Pin Me

Use PowerPoint to Review

written by: goldwriter•edited by: Sarah Malburg•updated: 1/2/2009

You can create a simple review game for literary terms using Microsoft PowerPoint. Think of it as a digital version of flash cards.

  • slide 1 of 4

    Digital Flashcards

    You can create a simple review game for literary terms using Microsoft PowerPoint. Think of it as a digital version of flash cards. Depending on the number of terms or questions, I can create a review game in about 30 minutes or less. Here’s how you can create a PowerPoint review game.

  • slide 2 of 4

    Enter Your Questions

    First open the PowerPoint program. Try to use a colorful slide design, but the design does not have to be fancy. Add as many slides as you think that you will need for the review. You can always add additional PowerPoint slides.

    Create your questions. You can use questions from your quiz or simply put a vocabulary word on each slide. I usually give my students answer choices for special education classes. Students tend to freeze up if they have to think of an answer on the spot without choices. They seem more comfortable when they can select the correct answer from some choices. I usually put a question on one slide, followed by the answer on the next slide. PowerPoint allows you to animate the slides so that you can place the question on a slide and use a reveal type of animation to show the answer when clicked.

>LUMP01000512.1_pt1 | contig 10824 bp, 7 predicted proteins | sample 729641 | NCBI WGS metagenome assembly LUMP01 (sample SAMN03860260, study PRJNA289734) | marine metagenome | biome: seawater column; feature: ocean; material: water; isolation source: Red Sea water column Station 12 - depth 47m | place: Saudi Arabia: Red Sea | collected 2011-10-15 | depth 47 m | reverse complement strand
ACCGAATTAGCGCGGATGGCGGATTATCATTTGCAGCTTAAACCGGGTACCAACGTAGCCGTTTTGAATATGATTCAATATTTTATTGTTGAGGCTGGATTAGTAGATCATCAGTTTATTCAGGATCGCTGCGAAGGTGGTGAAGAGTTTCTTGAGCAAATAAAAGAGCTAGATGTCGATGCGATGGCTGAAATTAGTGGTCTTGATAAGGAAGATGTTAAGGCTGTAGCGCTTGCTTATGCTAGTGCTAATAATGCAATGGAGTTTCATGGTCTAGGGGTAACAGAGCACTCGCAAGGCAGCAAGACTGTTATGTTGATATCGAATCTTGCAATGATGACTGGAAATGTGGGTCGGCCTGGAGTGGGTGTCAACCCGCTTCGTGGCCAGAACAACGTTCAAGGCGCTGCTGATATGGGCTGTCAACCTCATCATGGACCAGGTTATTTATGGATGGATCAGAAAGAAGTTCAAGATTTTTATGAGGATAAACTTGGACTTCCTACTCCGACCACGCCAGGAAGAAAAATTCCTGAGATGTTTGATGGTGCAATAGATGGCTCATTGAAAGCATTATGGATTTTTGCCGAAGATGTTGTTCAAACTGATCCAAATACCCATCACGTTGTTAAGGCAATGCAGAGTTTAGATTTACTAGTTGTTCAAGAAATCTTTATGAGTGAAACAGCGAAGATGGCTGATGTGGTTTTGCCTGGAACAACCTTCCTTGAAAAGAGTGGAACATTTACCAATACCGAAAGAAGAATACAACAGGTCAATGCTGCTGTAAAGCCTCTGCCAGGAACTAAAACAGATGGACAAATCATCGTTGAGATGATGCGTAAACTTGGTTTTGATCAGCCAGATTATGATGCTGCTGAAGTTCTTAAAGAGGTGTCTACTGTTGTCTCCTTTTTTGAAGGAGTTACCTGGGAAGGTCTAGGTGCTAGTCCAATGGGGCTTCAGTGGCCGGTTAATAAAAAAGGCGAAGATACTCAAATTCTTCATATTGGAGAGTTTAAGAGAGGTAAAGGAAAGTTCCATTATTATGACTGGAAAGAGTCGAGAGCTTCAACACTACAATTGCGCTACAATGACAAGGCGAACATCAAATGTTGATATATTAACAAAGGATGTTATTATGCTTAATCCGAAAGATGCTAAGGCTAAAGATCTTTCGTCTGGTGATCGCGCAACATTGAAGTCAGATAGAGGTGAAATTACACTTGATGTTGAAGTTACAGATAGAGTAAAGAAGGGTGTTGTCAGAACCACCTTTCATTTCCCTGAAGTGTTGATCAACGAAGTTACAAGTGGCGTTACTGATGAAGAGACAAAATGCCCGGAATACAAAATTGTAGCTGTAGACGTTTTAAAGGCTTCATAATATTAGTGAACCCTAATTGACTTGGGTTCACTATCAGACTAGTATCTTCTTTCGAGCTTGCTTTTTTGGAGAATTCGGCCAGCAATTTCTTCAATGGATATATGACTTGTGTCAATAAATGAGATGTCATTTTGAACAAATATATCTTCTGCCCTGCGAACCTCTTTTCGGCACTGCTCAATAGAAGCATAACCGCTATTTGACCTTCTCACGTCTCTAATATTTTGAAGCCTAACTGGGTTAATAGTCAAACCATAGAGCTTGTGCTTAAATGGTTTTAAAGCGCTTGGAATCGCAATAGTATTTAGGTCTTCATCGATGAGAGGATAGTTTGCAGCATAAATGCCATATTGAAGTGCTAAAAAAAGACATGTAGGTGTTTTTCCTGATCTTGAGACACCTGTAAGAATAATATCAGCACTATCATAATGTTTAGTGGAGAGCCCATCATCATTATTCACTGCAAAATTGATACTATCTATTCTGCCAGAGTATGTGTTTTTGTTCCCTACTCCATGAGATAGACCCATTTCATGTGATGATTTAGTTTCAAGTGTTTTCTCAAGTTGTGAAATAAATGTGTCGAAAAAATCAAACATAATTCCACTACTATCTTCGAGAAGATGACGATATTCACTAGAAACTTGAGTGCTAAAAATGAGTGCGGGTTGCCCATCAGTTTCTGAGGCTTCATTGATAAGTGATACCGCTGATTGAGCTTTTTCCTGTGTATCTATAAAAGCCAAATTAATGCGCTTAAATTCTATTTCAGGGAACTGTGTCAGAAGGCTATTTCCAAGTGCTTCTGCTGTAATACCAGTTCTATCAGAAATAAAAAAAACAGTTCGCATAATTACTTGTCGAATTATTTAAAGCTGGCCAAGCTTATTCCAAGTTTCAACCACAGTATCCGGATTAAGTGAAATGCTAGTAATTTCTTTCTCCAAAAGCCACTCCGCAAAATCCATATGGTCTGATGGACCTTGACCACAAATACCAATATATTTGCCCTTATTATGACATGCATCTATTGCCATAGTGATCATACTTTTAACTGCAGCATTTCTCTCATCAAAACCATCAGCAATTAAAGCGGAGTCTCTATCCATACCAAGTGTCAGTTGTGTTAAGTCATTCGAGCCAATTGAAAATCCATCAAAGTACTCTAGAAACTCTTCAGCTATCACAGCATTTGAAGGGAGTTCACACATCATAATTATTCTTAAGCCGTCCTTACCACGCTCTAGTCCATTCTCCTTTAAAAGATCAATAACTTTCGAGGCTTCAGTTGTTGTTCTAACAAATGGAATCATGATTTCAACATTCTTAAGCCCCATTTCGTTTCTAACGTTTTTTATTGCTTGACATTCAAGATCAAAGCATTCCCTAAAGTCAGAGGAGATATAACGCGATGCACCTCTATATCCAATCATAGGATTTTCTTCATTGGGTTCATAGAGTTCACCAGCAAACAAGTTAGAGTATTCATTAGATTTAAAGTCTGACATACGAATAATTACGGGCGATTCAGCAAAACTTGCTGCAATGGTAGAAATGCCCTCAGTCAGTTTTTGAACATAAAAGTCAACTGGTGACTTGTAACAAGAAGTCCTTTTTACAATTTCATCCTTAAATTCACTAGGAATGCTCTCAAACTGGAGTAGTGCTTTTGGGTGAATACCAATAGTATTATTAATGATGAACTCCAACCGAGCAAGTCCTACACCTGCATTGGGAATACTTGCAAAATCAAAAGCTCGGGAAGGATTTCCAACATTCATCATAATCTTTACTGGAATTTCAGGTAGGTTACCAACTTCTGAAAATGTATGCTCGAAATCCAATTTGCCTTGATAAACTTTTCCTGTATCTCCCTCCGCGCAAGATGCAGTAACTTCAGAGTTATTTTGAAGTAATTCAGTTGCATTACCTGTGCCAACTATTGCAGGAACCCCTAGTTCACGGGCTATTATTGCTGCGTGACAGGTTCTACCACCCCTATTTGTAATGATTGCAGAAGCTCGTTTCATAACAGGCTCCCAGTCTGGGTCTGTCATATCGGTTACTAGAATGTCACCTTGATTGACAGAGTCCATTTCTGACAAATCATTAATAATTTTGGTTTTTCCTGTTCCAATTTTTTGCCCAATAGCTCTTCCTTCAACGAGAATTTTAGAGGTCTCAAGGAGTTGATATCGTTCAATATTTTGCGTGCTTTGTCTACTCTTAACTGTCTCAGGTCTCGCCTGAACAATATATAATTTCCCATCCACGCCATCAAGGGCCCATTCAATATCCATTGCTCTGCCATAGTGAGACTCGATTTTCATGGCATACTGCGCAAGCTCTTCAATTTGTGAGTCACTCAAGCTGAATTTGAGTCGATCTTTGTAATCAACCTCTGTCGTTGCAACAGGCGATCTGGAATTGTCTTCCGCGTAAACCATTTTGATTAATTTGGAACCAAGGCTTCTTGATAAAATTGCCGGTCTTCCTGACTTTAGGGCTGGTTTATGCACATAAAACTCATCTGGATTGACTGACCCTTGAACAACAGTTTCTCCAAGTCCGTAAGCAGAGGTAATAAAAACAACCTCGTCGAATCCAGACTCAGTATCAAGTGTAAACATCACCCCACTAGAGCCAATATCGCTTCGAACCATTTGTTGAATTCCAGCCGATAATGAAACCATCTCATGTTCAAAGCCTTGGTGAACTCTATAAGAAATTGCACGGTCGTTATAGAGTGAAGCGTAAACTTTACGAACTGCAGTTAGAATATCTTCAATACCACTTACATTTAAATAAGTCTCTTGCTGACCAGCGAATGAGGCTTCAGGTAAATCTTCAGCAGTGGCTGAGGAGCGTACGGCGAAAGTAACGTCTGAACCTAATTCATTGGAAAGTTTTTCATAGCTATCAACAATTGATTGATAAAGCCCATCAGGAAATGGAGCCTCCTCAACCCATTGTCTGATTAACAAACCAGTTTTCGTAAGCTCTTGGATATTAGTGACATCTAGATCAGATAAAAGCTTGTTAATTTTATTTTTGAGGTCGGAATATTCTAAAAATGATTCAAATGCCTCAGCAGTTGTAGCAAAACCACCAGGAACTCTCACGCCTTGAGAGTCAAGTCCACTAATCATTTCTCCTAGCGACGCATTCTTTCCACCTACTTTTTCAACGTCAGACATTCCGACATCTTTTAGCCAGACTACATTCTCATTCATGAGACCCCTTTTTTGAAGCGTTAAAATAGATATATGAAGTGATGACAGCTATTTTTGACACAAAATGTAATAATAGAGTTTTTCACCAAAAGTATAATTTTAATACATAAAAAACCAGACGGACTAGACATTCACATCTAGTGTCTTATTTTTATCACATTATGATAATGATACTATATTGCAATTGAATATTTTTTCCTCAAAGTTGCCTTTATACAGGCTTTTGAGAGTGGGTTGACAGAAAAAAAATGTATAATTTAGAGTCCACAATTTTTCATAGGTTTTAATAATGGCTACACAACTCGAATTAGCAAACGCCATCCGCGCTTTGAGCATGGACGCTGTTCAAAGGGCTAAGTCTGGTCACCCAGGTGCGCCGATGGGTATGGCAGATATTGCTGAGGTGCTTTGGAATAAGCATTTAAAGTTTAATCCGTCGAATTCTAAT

• slide 3 of 4

    Use Pictures and Review

    When time permits, I add pictures to help students get a visual image of the question. Using pictures can be tricky, though because your idea of an illustration to fit your question may not click with your students. Funny animations can help liven up the PowerPoint, but they can also be distracting.

    Spend about 15 minutes a few times a week reviewing terms using your PowerPoint presentation. Mix up the slides so that students will not get accustomed to the order of the questions. Add additional questions and remove the ones that the students know. Rephrase some of the questions so that students can apply the information that they are learning.

  • slide 4 of 4

    Make it Challenging

    It’s fun to split the class up into groups and have a competition with the questions. The team that earns the most points can win a small prize. Before you know it, students will become excited about reviewing and look forward to the challenge of assessments.